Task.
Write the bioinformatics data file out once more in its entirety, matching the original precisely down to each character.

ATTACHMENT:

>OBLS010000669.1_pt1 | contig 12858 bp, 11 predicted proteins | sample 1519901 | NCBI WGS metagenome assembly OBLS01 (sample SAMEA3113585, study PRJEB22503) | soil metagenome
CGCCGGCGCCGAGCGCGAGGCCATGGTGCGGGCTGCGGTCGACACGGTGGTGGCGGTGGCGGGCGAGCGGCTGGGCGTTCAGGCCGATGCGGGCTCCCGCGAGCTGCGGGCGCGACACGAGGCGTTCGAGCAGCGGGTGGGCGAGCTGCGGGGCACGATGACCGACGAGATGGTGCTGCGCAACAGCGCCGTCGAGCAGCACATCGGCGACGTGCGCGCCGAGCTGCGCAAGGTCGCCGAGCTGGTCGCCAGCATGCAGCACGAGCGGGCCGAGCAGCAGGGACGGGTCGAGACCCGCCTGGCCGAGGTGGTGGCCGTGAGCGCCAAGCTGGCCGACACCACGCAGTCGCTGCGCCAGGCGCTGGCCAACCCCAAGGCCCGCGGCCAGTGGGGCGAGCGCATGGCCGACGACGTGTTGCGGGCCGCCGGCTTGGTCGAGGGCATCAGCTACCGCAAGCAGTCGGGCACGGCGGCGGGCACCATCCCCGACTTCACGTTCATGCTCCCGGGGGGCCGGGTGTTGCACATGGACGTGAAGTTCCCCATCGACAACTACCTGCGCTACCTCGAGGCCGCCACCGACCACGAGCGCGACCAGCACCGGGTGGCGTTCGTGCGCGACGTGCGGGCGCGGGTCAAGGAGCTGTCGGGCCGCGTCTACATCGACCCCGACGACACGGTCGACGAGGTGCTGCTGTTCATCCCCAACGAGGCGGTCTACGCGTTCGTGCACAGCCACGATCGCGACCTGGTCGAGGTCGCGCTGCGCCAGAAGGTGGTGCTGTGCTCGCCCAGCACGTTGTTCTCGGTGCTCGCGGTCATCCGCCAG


>OBLS010000669.1_pt1 | contig 12858 bp, 11 predicted proteins | sample 1519901 | NCBI WGS metagenome assembly OBLS01 (sample SAMEA3113585, study PRJEB22503) | soil metagenome
CGCCGGCGCCGAGCGCGAGGCCATGGTGCGGGCTGCGGTCGACACGGTGGTGGCGGTGGCGGGCGAGCGGCTGGGCGTTCAGGCCGATGCGGGCTCCCGCGAGCTGCGGGCGCGACACGAGGCGTTCGAGCAGCGGGTGGGCGAGCTGCGGGGCACGATGACCGACGAGATGGTGCTGCGCAACAGCGCCGTCGAGCAGCACATCGGCGACGTGCGCGCCGAGCTGCGCAAGGTCGCCGAGCTGGTCGCCAGCATGCAGCACGAGCGGGCCGAGCAGCAGGGACGGGTCGAGACCCGCCTGGCCGAGGTGGTGGCCGTGAGCGCCAAGCTGGCCGACACCACGCAGTCGCTGCGCCAGGCGCTGGCCAACCCCAAGGCCCGCGGCCAGTGGGGCGAGCGCATGGCCGACGACGTGTTGCGGGCCGCCGGCTTGGTCGAGGGCATCAGCTACCGCAAGCAGTCGGGCACGGCGGCGGGCACCATCCCCGACTTCACGTTCATGCTCCCGGGGGGCCGGGTGTTGCACATGGACGTGAAGTTCCCCATCGACAACTACCTGCGCTACCTCGAGGCCGCCACCGACCACGAGCGCGACCAGCACCGGGTGGCGTTCGTGCGCGACGTGCGGGCGCGGGTCAAGGAGCTGTCGGGCCGCGTCTACATCGACCCCGACGACACGGTCGACGAGGTGCTGCTGTTCATCCCCAACGAGGCGGTCTACGCGTTCGTGCACAGCCACGATCGCGACCTGGTCGAGGTCGCGCTGCGCCAGAAGGTGGTGCTGTGCTCGCCCAGCACGTTGTTCTCGGTGCTCGCGGTCATCCGCCAG